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Congregational Church


 

  Information on this page is taken from, among other sources, "Congregational Church History in Dover, 1600-1925", a pamphlet produced in 1925 by H.J. Southey to mark the 21st anniversary of the opening of the new church.
 
 

"In the beginning of the 17th Century a poor weaver, most probably an exiled Huguenot, had his workshop at the rear of Nos. 4 to 7, Bench Street, entered from Chapel Lane.  He was a pious man and sought to worship God, yet of the churches then in existence in Dover he found none in which he might conscientiously worship.  So he spent his Sabbaths alone in his workshop, until in time he became acquainted with other people round about him, and found one or two others of like mind, who gladly joined in worship with him, and over their simple but sincere services he usually presided.  In process of time, these informal services attracted more worshippers than the unpretentious workshop could conveniently hold.  So they cast about for a larger room, and eventually secured the use of a "malt and mill house," which stood in Last Lane, on the site of the comparatively recent Zion Chapel.  Indeed, it is probable that this band of devout people formed the nucleus of the first membership of that chapel, although there is no documentary evidence to prove this.  There is, however, such evidence to prove that a church (for according to our Congregational constitution such a society of believers is nominated a church) did exist at least as early as the reign of Charles I., for from the records of the Guildhall Street Church at Canterbury it appears that after the Battle of Naseby the Rev. John Durant was ordained to that church, 'there being present the pastor of the church at Dover, with some brethren from the church at Sandwich, who did approve our choice and gave us the right hand of fellowship therein.'  It appears also from the existing 'covenant' entered into about that time that these churches, even at that early date, were 'independent' or 'congregational' in their form of government."   (H.J.S. 1924)

  The Zion Chapel, on the corner of Queen Street and Last Lane, was the first Dissenters' chapel to be built in Dover, being erected in 1703.  It was re-built in 1814.  After the amalgamation of 1900, it remained as a Mission Chapel until being sold to the Baptists from the Pentside Chapel in May 1902.

A few years later it was sold again, and became the Queen's Hall Electric Picture Theatre (cinema).  It was later sold to Mr Took, who used it for many years as a leather works, before finally becoming an amusement arcade.

The chapel was demolished in October 1974 to make way for a 5m "piazza" development.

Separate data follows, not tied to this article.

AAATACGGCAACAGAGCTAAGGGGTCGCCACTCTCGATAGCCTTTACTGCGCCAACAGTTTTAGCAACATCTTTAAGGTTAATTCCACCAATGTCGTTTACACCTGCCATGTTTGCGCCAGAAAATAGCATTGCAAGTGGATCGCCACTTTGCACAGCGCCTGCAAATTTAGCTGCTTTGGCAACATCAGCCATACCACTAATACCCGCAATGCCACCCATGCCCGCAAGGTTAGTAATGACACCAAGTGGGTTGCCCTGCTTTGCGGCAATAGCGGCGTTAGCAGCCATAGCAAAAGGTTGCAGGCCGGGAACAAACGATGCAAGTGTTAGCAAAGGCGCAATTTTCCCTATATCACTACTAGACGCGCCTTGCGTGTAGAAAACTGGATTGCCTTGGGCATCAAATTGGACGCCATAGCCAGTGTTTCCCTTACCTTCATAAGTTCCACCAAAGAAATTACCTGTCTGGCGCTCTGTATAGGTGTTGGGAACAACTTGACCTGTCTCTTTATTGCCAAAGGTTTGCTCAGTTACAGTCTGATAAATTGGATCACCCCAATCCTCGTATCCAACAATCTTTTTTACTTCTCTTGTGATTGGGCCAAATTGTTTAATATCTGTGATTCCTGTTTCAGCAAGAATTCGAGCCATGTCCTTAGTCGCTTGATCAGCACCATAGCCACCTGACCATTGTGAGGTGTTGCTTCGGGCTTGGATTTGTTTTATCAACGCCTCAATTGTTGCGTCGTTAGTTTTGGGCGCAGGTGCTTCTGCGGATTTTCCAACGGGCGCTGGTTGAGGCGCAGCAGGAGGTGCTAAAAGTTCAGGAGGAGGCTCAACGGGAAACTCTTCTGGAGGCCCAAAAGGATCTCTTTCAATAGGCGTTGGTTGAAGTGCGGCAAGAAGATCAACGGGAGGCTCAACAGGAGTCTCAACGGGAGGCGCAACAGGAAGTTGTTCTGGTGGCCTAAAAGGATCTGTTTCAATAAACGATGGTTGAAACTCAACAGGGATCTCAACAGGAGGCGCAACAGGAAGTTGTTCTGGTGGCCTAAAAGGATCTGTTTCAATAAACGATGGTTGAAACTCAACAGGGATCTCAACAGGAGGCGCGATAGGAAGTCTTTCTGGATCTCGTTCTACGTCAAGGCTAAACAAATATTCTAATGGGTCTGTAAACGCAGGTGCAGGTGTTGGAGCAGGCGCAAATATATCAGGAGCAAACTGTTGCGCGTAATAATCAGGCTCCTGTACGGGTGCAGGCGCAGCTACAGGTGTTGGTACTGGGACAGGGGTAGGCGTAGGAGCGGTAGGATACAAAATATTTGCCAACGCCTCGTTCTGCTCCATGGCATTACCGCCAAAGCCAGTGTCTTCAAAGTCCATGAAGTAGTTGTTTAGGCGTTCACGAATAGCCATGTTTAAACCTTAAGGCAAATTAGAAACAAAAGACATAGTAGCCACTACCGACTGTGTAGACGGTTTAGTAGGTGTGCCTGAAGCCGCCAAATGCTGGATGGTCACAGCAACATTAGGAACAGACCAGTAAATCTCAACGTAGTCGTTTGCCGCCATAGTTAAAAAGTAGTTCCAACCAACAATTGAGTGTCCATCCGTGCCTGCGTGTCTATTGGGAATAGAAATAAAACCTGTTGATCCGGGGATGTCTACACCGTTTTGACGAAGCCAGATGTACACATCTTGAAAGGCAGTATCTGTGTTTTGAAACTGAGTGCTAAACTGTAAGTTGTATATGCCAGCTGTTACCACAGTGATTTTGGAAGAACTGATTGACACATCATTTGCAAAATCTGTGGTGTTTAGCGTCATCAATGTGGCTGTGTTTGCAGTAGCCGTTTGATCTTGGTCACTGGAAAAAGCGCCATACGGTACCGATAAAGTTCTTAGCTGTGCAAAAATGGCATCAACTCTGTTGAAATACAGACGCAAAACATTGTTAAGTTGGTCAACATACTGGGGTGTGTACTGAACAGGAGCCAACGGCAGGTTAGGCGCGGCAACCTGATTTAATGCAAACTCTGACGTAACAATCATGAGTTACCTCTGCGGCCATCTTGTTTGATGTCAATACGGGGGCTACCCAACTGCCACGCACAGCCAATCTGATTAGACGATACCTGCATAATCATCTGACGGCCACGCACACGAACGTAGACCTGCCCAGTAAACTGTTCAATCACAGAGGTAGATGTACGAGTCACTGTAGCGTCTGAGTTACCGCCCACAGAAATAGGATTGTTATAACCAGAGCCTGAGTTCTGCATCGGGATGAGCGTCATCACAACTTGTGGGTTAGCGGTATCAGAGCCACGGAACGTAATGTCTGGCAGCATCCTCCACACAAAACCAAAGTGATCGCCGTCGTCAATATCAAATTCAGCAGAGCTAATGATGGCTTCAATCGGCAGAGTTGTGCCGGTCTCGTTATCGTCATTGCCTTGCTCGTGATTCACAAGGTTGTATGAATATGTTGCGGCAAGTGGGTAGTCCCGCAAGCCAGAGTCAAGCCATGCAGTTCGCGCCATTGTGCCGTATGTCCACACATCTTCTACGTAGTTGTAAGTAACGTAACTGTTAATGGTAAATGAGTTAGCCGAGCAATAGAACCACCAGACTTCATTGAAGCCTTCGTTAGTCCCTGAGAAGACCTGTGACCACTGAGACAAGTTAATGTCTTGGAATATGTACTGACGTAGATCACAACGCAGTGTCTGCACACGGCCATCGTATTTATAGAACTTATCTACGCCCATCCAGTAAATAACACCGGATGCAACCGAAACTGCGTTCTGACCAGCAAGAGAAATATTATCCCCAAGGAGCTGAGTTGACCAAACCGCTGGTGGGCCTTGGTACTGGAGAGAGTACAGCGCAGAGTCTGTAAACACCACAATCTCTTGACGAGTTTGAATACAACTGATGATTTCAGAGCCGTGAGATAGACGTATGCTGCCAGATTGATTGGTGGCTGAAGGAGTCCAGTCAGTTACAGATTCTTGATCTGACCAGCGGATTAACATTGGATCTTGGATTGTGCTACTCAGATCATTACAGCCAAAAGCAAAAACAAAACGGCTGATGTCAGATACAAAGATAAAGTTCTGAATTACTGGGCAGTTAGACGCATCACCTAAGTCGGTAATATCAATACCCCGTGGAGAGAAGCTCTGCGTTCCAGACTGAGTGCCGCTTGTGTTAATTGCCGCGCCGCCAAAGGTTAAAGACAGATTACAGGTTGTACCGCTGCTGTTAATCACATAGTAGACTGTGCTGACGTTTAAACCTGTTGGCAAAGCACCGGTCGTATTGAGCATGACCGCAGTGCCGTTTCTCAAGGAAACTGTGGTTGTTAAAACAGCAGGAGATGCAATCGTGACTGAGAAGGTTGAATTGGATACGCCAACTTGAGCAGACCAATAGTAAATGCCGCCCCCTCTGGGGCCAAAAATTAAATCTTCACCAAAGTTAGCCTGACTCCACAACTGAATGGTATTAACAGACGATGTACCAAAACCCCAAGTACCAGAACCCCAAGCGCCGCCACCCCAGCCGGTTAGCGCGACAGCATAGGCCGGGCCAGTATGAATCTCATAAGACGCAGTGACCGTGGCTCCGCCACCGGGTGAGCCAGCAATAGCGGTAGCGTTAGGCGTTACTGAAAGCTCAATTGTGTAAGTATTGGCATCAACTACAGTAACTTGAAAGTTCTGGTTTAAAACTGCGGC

(awaiting pictures)

 

 

"Under the Commonwealth of Cromwell, very great freedom of worship was allowed the Nonconformists, although it was a sad time for the Established Church.  Of these Churches in Dover, only two - St. Mary's and St. James' - were allowed to remain, and even of these the proper clergy were expelled, their places being taken, according to the order of Parliament, by Presbyterian ministers.  It is reasonable to suppose, therefore, that during this period the church meeting at the "malt house" in Last Lane were provided with a more accommodating and convenient place of worship.  It was in this time that our predecessors firmly established themselves as a church."   (H.J.S. 1924)

  In 1823, Mr. Iggulden built the church of St John for the Wesleyans in Middle Row (Pier District).  This was later transferred to the Independents (Congregationalists).  They in turn transferred it to Captain Marryat and his sister, who were maintaining it for the benefit of mariners in 1843.

A second church was built in Russell Street in July 1838, which was extended in 1887 to provide an annexe for the Sunday School.  The two churches were merged in 1900 and, in 1904, the present building was erected in the High Street, at the junction with Priory Road.  The new church was opened on 7th September 1904.

The following is a list of ministers of the three churches as far as can be ascertained from Southey:
 

 

Zion Chapel

Rev. Samuel Pryce, 1706-10
Rev. John Billingsley, c.1710-30
Rev. James Worsfold, 1730-40
Rev. D.W. Evans, 1741-45
Rev. Richard Holt, 1745-69

various ministers are mentioned from 1771-1802, including:

Revs. Messrs. Moody, Samuel Beaufoy, Tichere and Povah.

Rev. William Mather, 1802 -

no records available until:

Rev. Ellis Parry, 1849-53
Rev. W. Gisby, 1854-59
Rev. Thomas Baron Hart, 1859-64
Rev. W. Austin Smith, 1865-68
Rev. S. St. N. Dobson, 1869-73
Rev. H. Gibbard                    1874
Rev. R. Davey                           to
Rev. T.H. Stewart Perfect      1894
Frank P. Basdon, 1894-1900

Russell Street Church

Rev. Stanley Brewer, 1844-46
Rev. Isaac Browne, 1847-49
Rev. Samuel Spink, 1849-64
Rev. Peter Ward, 1864-84
Rev. E. Roberts, Jul-Sept, 1885
Rev. J.J. Walker, 1885-96
Rev. Ira Boseley, 1887-99

United Church

Re. F.P. Basden, 1900 -04

assisted by:

Rev. S.J. Cowdy and
Rev. C. Chandler

High Street Church

Rev. F.P. Basden, 1904-16
Rev. H.E. Hayward, Jun-Nov 1917
Rev. D.L. Nichol, 1918-24
Rev. E.A. Matheson, 1924-

 

 
In 1971, the Congregationalists amalgamated with the Presbyterians to form the United Reform Church.  The High Street church was renamed as St. Columba in 2001.  It closed its doors on 31st August 2003 when, with the Tower Hamlets Methodist Chapel, it united with the Buckland Methodist Church to form a new entity, known as the Beacon Centre, from its location at the corner of Beaconsfield Road.

There were fears that, like most of the redundant churches in the town, the High Street church would be demolished.  However, it was sold to a developer who converted the building into dwellings in 2007.  A week before the sales campaign was due to open, the upper floor and the roof were completely destroyed by fire.